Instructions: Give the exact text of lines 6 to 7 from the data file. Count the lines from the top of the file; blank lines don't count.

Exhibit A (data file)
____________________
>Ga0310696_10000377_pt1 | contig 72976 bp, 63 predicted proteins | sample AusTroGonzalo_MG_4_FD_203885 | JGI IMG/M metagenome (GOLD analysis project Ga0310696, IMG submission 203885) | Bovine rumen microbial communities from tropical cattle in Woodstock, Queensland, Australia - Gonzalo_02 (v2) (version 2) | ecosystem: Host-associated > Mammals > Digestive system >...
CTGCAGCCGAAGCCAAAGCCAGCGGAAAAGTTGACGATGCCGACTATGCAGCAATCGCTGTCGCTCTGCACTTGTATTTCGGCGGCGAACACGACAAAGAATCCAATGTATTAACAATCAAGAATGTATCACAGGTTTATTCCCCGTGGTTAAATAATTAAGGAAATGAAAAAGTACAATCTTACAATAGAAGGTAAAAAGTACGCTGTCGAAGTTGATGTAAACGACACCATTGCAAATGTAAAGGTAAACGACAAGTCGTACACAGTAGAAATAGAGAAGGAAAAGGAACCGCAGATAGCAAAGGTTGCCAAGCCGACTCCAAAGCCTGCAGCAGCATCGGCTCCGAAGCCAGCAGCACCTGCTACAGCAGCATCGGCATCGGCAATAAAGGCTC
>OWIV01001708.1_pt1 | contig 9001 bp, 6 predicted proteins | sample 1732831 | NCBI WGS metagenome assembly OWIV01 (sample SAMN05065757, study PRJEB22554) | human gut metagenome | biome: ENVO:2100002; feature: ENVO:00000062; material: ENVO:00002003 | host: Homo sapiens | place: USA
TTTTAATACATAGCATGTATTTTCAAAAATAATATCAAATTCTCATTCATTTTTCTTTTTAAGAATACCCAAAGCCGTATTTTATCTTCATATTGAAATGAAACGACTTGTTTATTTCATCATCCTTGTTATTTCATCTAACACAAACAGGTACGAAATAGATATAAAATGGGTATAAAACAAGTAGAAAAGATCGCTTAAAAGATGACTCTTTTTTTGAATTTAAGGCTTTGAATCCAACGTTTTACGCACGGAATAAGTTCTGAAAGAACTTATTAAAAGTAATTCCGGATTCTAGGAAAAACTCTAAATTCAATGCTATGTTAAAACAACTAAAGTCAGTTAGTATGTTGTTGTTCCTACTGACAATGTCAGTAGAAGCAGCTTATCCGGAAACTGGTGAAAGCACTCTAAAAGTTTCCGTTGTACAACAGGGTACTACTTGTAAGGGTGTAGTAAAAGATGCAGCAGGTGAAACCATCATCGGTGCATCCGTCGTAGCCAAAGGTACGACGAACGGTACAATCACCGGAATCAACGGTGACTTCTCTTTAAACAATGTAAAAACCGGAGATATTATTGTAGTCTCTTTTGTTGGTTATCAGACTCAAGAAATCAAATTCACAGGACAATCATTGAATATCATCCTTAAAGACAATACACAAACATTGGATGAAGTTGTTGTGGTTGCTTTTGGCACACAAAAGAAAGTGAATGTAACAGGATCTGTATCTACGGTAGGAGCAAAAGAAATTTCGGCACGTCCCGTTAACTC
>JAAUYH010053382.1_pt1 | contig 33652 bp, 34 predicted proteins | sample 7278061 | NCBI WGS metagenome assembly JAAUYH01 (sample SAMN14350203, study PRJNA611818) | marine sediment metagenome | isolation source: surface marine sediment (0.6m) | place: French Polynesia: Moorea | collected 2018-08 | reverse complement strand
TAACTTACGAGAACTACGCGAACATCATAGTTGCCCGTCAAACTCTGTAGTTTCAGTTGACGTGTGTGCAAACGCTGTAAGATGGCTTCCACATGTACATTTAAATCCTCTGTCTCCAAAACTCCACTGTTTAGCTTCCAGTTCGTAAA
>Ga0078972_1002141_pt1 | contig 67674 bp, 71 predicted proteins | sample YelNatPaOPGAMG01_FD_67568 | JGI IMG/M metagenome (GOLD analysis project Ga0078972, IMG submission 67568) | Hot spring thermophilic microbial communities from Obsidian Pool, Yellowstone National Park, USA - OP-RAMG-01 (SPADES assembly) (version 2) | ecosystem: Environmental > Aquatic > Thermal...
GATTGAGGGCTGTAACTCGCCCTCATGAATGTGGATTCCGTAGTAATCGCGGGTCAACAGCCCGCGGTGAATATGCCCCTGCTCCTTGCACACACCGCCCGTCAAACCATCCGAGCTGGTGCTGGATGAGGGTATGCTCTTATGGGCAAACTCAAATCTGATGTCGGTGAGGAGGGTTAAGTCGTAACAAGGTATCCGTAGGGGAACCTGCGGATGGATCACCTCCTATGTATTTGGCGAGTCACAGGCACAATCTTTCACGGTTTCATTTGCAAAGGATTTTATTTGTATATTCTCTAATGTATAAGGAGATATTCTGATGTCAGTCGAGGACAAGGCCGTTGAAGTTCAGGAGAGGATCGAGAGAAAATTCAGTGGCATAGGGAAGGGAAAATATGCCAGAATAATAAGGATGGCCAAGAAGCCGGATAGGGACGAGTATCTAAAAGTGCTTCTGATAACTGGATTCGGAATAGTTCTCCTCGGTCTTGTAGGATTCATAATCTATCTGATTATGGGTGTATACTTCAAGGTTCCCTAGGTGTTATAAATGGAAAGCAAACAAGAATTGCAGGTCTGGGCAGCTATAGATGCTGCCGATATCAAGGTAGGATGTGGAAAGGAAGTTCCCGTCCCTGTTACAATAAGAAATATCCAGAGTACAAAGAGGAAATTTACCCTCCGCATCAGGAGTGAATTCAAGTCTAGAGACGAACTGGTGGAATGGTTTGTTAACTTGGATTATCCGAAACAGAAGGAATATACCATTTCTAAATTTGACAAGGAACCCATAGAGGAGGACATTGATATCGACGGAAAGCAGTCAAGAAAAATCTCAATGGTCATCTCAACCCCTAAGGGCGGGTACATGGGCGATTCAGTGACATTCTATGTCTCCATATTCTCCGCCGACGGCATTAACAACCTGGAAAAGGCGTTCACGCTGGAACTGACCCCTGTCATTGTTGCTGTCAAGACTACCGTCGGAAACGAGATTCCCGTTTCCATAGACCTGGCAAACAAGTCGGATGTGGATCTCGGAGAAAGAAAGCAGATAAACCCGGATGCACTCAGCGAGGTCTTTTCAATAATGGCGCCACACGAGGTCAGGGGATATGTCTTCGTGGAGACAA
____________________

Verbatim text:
TAACTTACGAGAACTACGCGAACATCATAGTTGCCCGTCAAACTCTGTAGTTTCAGTTGACGTGTGTGCAAACGCTGTAAGATGGCTTCCACATGTACATTTAAATCCTCTGTCTCCAAAACTCCACTGTTTAGCTTCCAGTTCGTAAA
>Ga0078972_1002141_pt1 | contig 67674 bp, 71 predicted proteins | sample YelNatPaOPGAMG01_FD_67568 | JGI IMG/M metagenome (GOLD analysis project Ga0078972, IMG submission 67568) | Hot spring thermophilic microbial communities from Obsidian Pool, Yellowstone National Park, USA - OP-RAMG-01 (SPADES assembly) (version 2) | ecosystem: Environmental > Aquatic > Thermal...